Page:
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PCORI to give $138M to disease researchers

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The Patient-Centered Outcomes Research Institute (PCORI) has issued 6 new funding announcements offering up to $138 million in support for studies comparing how well different approaches to care work for patients given their particular circumstances and concerns.

The Patient-Centered Outcomes Research Institute (PCORI) has issued 6 new funding announcements offering up to $138 million in support for studies comparing how well different approaches to care work for patients given their particular circumstances and concerns.

One of the new PCORI Funding Announcements (PFAs) offers up to $50 million for up to 4 comparative clinical effectiveness studies on the best ways to diagnose and treat hepatitis C virus (HCV) infection. The other 5 announcements issued under PCORI’s National Priorities for Research provide up to $88 million for a broad range of research projects, with a pool of $12 million of that total set aside for studies that focus on rare disease.

Dr SelbyMany healthcare stakeholders have asked PCORI to consider funding comparative clinical effectiveness (CER) studies that would investigate various aspects of clinical care for hepatitis C infection, said PCORI Executive Director Joe Selby, MD, MPH.

Hepatitis C is a major chronic condition that affects more than 3 million people in the United States, the majority of whom are undiagnosed. About one-third of these individuals will develop chronic liver disease-including liver cancer-if left untreated.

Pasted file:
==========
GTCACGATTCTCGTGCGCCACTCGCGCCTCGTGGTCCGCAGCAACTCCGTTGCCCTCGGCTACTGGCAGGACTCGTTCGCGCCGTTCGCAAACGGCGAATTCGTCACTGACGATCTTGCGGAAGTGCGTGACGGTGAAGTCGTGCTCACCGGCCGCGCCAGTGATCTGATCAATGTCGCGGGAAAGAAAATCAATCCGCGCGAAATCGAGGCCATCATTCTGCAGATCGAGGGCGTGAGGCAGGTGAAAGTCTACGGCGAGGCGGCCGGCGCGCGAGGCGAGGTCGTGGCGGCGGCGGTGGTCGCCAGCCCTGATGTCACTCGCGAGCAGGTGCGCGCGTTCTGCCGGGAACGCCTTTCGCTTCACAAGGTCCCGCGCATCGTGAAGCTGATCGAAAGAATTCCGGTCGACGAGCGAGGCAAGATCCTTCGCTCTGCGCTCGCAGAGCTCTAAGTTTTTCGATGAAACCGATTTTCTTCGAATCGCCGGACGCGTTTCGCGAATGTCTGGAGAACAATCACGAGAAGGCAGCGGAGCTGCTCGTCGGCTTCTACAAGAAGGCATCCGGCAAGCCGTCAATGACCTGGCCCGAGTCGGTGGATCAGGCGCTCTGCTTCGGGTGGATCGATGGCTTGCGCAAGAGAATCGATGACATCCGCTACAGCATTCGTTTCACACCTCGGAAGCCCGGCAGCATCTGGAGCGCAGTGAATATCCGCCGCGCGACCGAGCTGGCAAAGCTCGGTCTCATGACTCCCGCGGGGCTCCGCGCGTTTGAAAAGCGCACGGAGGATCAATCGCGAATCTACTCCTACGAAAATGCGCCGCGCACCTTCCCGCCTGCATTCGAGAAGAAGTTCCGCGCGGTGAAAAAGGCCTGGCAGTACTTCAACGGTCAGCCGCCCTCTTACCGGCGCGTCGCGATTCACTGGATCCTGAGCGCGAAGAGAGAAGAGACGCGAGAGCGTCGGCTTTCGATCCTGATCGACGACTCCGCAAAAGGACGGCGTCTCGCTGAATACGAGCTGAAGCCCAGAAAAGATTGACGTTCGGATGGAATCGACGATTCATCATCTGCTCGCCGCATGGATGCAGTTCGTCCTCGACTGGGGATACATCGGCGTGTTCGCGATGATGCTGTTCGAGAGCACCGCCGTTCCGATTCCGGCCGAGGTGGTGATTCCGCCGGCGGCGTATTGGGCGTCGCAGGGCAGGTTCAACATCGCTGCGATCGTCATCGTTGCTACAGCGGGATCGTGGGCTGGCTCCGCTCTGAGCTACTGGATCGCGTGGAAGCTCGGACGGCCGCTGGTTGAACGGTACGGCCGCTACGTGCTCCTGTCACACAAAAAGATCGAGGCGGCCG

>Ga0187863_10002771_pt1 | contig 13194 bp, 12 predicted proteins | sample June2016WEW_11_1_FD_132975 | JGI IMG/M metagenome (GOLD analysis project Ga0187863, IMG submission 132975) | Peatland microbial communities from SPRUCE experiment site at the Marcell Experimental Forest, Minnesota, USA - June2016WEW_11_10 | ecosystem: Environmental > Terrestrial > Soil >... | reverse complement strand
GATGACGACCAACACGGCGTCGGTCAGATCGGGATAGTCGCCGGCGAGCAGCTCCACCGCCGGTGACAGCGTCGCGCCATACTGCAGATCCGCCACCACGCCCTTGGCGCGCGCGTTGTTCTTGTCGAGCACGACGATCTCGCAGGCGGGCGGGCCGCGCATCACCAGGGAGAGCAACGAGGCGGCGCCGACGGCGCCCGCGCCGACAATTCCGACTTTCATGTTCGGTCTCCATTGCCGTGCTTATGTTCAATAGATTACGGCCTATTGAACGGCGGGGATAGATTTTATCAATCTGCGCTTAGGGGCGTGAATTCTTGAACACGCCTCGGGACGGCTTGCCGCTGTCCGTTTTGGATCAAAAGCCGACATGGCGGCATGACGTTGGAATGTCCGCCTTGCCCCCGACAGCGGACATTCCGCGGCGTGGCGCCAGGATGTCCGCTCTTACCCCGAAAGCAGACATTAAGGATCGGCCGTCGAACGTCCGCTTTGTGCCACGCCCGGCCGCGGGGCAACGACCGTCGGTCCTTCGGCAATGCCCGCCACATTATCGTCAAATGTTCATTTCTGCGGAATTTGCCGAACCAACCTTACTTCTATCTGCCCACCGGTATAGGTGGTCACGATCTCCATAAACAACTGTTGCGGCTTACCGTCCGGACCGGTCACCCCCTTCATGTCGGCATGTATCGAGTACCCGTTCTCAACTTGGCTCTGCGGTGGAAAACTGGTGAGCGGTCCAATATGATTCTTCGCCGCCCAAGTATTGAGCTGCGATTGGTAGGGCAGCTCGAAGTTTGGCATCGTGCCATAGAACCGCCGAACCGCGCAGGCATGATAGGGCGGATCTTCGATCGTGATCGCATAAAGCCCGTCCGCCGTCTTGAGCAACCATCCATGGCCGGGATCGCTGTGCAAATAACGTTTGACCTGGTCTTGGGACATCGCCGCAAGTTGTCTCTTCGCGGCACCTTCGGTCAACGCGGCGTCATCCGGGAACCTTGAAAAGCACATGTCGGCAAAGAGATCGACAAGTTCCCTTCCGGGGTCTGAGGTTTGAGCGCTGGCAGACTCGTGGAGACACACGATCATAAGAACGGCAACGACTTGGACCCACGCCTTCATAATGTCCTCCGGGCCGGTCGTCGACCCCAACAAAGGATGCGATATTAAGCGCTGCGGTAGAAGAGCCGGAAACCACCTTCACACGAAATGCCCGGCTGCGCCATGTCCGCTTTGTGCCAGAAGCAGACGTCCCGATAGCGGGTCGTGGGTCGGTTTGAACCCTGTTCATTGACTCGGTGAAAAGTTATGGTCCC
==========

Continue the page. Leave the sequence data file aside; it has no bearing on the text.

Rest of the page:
Today there is a gap of evidence as to how best to detect hepatitis C for different populations, what organizational approaches are most effective for different populations and what are any health consequences of treating patients with these new agents in real world conditions and over the long run.

Related: [BLOG]: Hepatitis C market competition arrives for 2015

“This is a particularly topical issue given the recent approval of transformational oral medications to treat HCV,” Dr Selby said. “These appear to be highly effective, but limited post-marketing data are available to date. Thus, a substantial number of CER questions have emerged about drug side effects, treatment adherence, quality of life, population differences, and other issues focused on patient preferences and outcomes.”

A PCORI landscape assessment found no other major funders supporting CER in this area, according to Dr Selby.

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“Given this and the range of opinions about how to best use the new HCV drugs, PCORI was well-positioned-as an independent, nonprofit research funder-to convene a broad range of stakeholders to identify some of the questions that matter most to patients and their families,” he said.

Additionally, PCORI is especially interested in the investigation of strategies that address care for patients with life-threatening or chronically debilitating rare diseases.

“We recognize the special challenges and efforts needed to study rare diseases effectively,” Dr Selby said. “These illnesses are of such low prevalence that special efforts, such as combining data across large populations, may be needed to address them. 

Our authorizing legislation

underscores the importance of research on rare disease through its requirement that we establish an Advisory Panel on Rare Disease to advise on such studies.”

Health professionals and health systems often have little experience with each of the nearly 7,000 recognized rare diseases, according to Dr Selby.

Related: [BLOG]: Potential impact of novel pipeline therapies entering the uncharted celiac disease market

“And while individual rare diseases affect only a small number of people, there are collectively more than 25 million people overall affected by such conditions,” he said.

Information and key dates related to all of PCORI’s funding opportunities can be found in the Funding Opportunities page on PCORI’s website.

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